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Comparative Public Health: The Political Economy of Human Misery and Well-Being

  • Hazem Adam Ghobarah
  • Paul Huth
Part of the Advances in Foreign Policy Analysis book series (AFPA)

Abstract

The health of humanity varies enormously: by genetic endowment, environmental conditions, and access to health care; by age, gender, income level, and country.1 Some people live long healthy lives in peace and affluence; many others’ lives are briefer and burdened by major disabilities from disease or injury, and often the characterization “nasty, brutish, and short” is all too apt. Our central claim in this chapter is that politics plays an important role in influencing public health conditions, but unfortunately political scientists and other scholars have only conducted limited systematic research on the topic.2 As a result, the existing literature on the comparative cross-national analysis of the determinants of public health performance is largely based on the work of economists and public health experts in which political processes and conditions are understudied.3 We believe that political scientists can contribute substantially to a better understanding of why public health conditions vary in systematic ways across countries.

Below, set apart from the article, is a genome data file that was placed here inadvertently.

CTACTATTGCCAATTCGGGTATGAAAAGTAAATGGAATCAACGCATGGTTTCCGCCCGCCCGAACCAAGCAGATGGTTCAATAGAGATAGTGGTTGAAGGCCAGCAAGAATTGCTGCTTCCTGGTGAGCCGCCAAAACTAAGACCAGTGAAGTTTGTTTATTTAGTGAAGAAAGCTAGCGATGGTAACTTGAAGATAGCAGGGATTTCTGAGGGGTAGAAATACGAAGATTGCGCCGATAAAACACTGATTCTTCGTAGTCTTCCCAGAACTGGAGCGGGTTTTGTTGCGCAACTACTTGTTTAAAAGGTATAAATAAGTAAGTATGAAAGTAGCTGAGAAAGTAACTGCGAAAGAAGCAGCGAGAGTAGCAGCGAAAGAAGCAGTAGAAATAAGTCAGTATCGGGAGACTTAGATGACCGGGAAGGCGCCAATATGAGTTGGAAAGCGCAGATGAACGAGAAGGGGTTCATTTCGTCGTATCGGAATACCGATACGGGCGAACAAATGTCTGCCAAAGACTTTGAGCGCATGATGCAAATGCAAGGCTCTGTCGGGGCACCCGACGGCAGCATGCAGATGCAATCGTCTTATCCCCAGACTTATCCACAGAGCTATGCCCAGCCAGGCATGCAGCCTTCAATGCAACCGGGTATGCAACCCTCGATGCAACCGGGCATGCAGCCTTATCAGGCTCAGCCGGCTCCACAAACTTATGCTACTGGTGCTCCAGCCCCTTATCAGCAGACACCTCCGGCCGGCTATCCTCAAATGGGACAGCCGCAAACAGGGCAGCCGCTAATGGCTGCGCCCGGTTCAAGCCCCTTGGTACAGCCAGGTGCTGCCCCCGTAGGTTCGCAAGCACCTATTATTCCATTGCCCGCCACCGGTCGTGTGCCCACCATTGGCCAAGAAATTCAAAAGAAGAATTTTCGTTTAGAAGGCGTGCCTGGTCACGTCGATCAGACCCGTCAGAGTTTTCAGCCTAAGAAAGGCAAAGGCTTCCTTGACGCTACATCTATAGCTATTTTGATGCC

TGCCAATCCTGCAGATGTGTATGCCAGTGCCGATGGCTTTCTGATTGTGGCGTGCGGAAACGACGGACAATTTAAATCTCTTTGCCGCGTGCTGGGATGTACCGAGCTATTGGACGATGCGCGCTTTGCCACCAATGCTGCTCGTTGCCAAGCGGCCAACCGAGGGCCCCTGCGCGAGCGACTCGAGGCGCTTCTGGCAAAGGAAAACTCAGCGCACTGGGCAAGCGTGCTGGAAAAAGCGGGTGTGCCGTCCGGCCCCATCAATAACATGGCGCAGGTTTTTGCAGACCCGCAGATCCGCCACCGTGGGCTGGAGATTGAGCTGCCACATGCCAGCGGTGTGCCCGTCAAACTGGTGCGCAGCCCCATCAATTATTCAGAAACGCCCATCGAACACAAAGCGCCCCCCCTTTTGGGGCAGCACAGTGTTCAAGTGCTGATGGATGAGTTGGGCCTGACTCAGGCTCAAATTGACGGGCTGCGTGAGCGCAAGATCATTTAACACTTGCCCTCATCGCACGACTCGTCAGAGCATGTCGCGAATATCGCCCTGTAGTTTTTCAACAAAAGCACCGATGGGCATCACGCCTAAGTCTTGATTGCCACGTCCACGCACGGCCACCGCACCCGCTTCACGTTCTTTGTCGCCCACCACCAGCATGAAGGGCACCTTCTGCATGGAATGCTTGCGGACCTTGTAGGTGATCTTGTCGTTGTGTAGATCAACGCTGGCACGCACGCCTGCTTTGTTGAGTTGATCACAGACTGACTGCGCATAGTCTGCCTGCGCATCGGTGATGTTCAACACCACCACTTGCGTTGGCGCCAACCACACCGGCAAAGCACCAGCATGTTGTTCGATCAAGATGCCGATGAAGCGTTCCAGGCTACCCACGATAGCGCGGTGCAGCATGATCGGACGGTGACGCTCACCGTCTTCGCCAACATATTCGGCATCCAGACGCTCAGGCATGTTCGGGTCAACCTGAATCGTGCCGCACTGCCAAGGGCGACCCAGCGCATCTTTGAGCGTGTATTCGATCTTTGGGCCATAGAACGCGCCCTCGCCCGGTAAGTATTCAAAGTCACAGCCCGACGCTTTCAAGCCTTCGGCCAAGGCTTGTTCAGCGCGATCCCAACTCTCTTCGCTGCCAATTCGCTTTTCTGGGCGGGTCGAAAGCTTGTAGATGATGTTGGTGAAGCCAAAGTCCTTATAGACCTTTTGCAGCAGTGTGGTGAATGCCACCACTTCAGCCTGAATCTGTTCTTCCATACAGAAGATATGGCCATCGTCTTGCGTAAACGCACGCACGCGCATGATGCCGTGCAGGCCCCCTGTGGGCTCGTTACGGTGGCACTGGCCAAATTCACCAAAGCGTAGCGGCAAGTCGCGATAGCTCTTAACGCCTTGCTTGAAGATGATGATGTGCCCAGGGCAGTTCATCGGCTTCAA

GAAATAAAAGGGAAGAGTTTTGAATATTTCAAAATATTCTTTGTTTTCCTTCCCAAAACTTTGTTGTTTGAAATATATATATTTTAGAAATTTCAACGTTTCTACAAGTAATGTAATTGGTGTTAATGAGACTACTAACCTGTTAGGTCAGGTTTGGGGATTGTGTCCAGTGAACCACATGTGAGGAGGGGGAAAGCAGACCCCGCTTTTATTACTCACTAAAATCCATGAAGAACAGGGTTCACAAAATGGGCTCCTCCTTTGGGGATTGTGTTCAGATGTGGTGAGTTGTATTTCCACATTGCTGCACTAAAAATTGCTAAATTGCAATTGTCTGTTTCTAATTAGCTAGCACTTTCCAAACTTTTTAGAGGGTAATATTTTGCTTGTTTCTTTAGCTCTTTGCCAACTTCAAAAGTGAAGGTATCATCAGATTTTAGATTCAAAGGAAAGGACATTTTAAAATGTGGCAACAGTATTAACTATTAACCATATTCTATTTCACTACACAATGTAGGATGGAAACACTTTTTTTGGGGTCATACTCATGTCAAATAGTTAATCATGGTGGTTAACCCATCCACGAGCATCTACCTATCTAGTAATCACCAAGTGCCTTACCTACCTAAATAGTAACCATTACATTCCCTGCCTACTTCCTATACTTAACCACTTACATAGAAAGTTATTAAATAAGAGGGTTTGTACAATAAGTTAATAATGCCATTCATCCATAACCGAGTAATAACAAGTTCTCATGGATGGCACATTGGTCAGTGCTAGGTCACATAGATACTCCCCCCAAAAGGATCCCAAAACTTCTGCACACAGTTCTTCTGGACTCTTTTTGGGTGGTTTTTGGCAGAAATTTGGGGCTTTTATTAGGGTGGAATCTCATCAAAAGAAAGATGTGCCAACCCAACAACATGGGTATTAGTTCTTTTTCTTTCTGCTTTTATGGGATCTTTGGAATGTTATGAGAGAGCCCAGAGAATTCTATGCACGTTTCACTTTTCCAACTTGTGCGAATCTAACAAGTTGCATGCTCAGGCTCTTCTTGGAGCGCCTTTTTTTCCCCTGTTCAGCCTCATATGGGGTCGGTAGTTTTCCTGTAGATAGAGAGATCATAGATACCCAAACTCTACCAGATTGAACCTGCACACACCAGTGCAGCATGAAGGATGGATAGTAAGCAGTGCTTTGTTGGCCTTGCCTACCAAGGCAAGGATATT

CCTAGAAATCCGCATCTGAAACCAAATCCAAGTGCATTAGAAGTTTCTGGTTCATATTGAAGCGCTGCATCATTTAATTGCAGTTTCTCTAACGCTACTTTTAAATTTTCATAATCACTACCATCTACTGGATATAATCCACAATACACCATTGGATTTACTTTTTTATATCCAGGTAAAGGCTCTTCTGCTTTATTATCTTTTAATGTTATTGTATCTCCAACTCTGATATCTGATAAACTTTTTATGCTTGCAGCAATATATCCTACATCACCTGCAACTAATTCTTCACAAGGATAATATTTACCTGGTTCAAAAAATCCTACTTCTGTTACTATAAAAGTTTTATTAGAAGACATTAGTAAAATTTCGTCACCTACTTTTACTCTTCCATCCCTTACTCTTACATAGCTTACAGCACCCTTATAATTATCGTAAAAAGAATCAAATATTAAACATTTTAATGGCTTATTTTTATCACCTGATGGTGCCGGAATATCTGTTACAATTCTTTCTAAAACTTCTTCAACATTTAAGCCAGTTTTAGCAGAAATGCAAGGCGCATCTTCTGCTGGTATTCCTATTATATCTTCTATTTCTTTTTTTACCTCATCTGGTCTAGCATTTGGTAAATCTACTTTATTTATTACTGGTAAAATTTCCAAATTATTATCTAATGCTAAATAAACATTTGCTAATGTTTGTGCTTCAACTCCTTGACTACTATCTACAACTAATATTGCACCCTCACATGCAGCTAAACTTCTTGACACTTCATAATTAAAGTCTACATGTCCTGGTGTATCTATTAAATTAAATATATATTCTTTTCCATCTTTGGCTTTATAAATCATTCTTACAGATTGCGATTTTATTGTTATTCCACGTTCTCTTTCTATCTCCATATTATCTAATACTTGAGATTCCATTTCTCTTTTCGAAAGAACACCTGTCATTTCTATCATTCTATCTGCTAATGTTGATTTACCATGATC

Keywords

Income Inequality Health Expenditure Public Spending Health Spending Global Community 
These keywords were added by machine and not by the authors. This process is experimental and the keywords may be updated as the learning algorithm improves.

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Notes

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Copyright information

© Bruce Russett 2006

Authors and Affiliations

  • Hazem Adam Ghobarah
  • Paul Huth

There are no affiliations available

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